Moving trucks have already started arriving in Downing Street to remove the outgoing Prime Minister’s things Boris Johnson, who will soon be replaced by a new leader chosen by the Conservative Party. The debate over his legacy to his party, the country and the world will continue long after he is gone for good in September, assuming he is truly gone for good.
Johnson pulled Britain out of the European Union and scored a landslide victory before his government collapsed amid a series of ethics scandals.
“Mission Mostly Accomplished”Johnson declared in his last appearance before Parliament as prime minister, in July.
Historians, however, are much harsher.
“Winston Churchill said that history would be generous to me because I intend to write it”said Tim Bale, professor of politics at Queen Mary University of London. “I’m sure Johnson thinks the same, but I doubt that (history) is as generous with him as it was with his idol”.
Johnson cultivated a public image of buffoon, but had a strong impact in his country. He gets much of the credit, or the blame, for leaving the EU, a momentous decision that will be felt for years to come.
“One thing is certain: His legacy is Brexit”said Steven Fielding, professor of political history at the University of Nottingham. “No one takes that away. What you have to decide is whether that was a good thing or a bad thing.”.
Johnson’s support for leaving the bloc in a 2016 referendum was vital to the yes victory. He was a much more attractive figure than the others. And when disputes with Parliament forced the downfall of Prime Minister Theresa May three years later, Johnson succeeded her on the promise of “make Brexit happen”.
With him at the helm, the Conservatives achieved a huge electoral victory in 2019 and the following year they fulfilled their purpose of taking the United Kingdom out of the EU. The prolonged divorce, however, does not seem like a fait accompli.
Relations with the EU have soured amid unresolved disputes over trade rules applicable to Northern Ireland.
New customs and regulatory barriers complicate trade between Britain and the 27-nation EU. And the benefits that Johnson and the other Brexiteers promised — a more dynamic economy and freedom from EU rules — have yet to be seen.
The promise to redistribute investments and opportunities to favor neglected regions of Britain was also not fulfilled. Whoever succeeds him will inherit a deflated economy and a skyrocketing cost of living as a result of Brexit and the Russian invasion of Ukraine.
Margaret MacMillan, an emeritus professor of international history at Oxford University, said Johnson leaves the UK weak both economically and constitutionally.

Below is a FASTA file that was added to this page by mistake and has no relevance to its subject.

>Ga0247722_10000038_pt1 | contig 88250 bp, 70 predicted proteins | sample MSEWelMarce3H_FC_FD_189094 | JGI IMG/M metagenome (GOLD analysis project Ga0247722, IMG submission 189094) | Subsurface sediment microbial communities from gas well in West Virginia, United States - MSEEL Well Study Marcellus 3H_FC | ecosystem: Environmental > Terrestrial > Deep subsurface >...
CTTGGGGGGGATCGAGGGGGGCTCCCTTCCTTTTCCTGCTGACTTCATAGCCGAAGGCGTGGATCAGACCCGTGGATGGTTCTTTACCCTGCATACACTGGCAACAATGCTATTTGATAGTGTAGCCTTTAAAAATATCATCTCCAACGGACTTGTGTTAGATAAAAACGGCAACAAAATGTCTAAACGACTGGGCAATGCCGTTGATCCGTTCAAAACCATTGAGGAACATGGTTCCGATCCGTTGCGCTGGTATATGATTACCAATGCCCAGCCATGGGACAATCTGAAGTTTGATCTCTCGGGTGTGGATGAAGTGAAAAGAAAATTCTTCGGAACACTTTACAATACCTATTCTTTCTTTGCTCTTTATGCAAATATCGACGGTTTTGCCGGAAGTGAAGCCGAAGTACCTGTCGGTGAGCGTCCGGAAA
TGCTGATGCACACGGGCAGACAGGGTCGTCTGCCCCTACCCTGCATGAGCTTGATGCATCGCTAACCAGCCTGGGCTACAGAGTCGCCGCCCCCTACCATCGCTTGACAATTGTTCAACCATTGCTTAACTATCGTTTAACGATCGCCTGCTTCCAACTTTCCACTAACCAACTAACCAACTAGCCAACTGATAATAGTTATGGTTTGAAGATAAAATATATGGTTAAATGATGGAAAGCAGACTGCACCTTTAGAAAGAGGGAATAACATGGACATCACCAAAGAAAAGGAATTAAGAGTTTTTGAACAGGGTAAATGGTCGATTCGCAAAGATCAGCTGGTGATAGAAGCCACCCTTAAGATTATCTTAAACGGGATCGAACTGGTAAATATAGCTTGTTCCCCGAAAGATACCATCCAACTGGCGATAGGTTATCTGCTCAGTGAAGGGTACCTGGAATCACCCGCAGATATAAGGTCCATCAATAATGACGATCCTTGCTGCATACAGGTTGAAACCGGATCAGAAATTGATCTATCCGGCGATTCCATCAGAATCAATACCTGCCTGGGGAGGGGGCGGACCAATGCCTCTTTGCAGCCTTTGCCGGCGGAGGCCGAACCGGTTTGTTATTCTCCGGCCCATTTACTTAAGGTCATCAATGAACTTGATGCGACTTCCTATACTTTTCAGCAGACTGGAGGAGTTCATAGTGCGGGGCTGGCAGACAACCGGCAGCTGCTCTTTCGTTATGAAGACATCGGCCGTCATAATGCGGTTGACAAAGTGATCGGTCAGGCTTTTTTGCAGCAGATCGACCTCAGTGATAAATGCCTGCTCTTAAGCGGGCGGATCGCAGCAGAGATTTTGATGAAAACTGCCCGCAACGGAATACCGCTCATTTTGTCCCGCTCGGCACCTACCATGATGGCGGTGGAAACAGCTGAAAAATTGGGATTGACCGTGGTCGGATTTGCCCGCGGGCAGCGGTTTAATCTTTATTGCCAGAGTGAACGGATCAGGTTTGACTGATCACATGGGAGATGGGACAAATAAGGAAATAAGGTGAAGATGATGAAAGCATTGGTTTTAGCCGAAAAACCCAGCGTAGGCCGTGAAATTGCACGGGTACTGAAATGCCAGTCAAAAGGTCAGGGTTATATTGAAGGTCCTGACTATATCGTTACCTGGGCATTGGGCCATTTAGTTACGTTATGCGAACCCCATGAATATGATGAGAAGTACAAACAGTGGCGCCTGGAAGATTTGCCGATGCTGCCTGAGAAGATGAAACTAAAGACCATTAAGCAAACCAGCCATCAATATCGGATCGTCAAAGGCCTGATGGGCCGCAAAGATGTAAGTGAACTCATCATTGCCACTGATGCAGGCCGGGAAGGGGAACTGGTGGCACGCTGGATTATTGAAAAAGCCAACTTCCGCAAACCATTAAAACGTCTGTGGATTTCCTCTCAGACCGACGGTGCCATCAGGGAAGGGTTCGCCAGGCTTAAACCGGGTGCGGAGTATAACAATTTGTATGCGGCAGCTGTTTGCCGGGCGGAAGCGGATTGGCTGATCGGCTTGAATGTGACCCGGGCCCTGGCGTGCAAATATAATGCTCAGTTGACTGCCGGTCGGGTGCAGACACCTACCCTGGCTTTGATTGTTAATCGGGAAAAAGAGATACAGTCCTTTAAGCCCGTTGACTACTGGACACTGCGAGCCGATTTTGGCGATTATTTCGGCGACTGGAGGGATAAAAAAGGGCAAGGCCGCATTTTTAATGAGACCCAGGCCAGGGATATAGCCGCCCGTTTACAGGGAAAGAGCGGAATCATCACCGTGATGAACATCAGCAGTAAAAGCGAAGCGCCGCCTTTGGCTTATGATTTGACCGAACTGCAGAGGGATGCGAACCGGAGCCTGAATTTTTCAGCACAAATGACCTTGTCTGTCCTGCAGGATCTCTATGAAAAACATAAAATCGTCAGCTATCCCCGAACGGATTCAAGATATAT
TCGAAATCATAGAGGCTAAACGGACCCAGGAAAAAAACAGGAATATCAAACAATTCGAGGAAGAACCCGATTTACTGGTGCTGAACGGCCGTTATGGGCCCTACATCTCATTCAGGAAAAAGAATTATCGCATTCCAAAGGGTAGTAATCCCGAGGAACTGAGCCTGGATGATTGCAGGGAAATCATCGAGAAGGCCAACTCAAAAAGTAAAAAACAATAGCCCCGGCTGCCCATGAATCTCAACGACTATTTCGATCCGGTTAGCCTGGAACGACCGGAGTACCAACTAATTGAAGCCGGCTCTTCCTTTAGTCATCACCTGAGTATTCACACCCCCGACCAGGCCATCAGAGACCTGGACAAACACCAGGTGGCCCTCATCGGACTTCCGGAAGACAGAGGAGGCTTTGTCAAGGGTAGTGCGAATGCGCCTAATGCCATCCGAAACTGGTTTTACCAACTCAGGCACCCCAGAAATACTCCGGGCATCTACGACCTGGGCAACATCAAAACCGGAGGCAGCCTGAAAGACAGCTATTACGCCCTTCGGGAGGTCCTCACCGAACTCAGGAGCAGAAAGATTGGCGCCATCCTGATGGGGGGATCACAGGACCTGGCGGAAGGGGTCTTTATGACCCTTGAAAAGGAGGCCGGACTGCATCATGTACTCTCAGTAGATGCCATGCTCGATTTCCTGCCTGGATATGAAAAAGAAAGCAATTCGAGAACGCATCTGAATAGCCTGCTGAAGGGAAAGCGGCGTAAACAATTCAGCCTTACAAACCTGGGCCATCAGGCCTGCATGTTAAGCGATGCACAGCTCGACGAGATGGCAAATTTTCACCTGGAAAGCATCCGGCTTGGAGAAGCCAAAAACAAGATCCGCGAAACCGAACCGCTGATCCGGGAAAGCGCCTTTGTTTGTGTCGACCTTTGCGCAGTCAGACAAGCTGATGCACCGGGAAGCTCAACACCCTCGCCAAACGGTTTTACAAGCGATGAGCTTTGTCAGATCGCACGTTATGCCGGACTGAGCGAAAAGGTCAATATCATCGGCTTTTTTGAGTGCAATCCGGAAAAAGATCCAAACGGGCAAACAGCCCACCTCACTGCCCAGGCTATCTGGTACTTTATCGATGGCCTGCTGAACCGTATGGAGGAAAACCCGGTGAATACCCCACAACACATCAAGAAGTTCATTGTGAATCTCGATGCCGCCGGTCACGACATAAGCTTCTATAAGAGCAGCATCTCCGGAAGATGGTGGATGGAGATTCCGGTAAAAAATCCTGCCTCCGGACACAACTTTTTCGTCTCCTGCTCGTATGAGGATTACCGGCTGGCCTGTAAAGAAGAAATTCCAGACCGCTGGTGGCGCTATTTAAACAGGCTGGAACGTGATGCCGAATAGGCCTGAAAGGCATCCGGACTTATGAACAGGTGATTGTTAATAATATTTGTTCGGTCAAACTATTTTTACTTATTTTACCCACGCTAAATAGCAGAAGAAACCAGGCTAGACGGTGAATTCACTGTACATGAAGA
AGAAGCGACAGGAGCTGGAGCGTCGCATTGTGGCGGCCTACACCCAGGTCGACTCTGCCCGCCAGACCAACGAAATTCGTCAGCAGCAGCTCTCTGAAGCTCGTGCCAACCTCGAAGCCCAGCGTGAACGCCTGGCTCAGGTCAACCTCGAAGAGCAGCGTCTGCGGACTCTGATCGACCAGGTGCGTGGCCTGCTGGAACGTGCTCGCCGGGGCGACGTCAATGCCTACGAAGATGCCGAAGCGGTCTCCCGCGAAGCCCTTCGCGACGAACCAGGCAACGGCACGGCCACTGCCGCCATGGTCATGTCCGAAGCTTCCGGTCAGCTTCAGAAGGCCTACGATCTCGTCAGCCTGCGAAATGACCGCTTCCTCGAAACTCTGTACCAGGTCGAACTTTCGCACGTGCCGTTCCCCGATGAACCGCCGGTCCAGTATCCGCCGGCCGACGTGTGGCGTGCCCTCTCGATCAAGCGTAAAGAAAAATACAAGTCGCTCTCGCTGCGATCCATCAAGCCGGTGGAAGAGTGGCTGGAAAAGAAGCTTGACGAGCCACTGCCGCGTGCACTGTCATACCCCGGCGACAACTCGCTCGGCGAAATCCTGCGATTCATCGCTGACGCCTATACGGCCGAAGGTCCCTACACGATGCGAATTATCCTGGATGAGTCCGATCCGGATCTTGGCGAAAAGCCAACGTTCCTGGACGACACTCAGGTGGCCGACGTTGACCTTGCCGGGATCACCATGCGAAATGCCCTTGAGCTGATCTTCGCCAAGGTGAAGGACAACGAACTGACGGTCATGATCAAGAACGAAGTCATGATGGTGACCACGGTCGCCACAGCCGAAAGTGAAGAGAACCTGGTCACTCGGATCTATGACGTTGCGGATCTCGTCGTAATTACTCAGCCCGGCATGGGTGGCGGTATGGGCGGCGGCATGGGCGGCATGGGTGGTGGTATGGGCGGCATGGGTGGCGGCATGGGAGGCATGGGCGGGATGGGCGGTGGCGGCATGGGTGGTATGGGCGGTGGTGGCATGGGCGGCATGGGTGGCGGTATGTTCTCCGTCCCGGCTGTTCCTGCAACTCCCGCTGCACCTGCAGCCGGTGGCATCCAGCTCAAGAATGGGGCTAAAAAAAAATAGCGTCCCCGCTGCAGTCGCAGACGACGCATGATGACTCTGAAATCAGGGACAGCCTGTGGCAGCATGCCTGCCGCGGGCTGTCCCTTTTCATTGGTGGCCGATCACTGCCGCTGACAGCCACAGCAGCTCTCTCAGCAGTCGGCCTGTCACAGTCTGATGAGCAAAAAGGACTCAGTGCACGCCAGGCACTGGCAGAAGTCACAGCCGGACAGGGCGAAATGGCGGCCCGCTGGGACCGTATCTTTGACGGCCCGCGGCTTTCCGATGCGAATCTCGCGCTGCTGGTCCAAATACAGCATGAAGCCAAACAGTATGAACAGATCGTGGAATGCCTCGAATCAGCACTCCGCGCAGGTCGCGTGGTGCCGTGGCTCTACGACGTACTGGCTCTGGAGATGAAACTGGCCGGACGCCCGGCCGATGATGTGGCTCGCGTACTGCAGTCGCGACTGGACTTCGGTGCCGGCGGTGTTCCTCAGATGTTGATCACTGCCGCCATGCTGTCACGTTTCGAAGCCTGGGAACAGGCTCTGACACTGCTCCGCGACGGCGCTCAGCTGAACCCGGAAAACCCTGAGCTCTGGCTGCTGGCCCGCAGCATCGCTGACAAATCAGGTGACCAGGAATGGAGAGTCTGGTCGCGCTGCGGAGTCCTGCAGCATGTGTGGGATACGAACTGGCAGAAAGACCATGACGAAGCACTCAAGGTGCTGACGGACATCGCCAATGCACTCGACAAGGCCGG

“The Union is weaker, the status and future of Northern Ireland is in doubt, and relations with the EU, which remains Britain’s main trading partner, are no better (if not worse) than when he became prime minister.
Another determining element of his management was COVID-19, which had Johnson in an intensive care unit in April 2020 and caused more than 180,000 deaths in Great Britain.
Johnson hesitated before imposing lockdowns in March 2020. Experts say that taking such a step a week earlier would have prevented the deaths of thousands of people.
In all, Johnson ordered three lengthy confinements and a vaccination program that was considered a great success.
Victoria Honeyman, a professor of British politics at the University of Leeds, said the verdict on Johnson’s handling of the pandemic would depend on who you ask.
“His supporters will say that his actions were beneficial and justified”held, “while their detractors will say they were the bare minimum”.
Johnson was also one of the main allies of Ukrainian President Volodymyr Zelenskyy and Britain supported Ukraine not only with words, but with billions of dollars in military and humanitarian aid. Still, there are those who say that any British ruler would have done the same thing in his place.
His achievements on the domestic level were not many. His government was characterized by chaos, divisions and a constant atmosphere of crisis. And Johnson ended up paying dearly for his habit of defying the rules.
He downplayed the discomfort generated by parties in Downing Street in the midst of a pandemic, for which he was fined by the police. And his appointment of a leader accused of sexual harassment to an important position was the straw that broke the camel’s back. His own Conservative Party forced his departure.
“The tragedy is that whoever replaces Johnson will inevitably be someone who tolerated his dishonesty, his corruption and his incompetence for years.”Cambridge history professor Richard Evans wrote in the New Statesman. “It will take a long time to clean up the mess that Boris Johnson left behind.”
Another Cambridge historian, Robert Tombs, however, told Spiked that Johnson could one day be seen as “a highly underrated politician… with some human frailties, but spot on when it counted”.
Johnson, 58, has made it clear that he does not intend to disappear from the map. He remains a Member of Parliament and some Conservatives believe he might try to return to power if his successor does not fare well.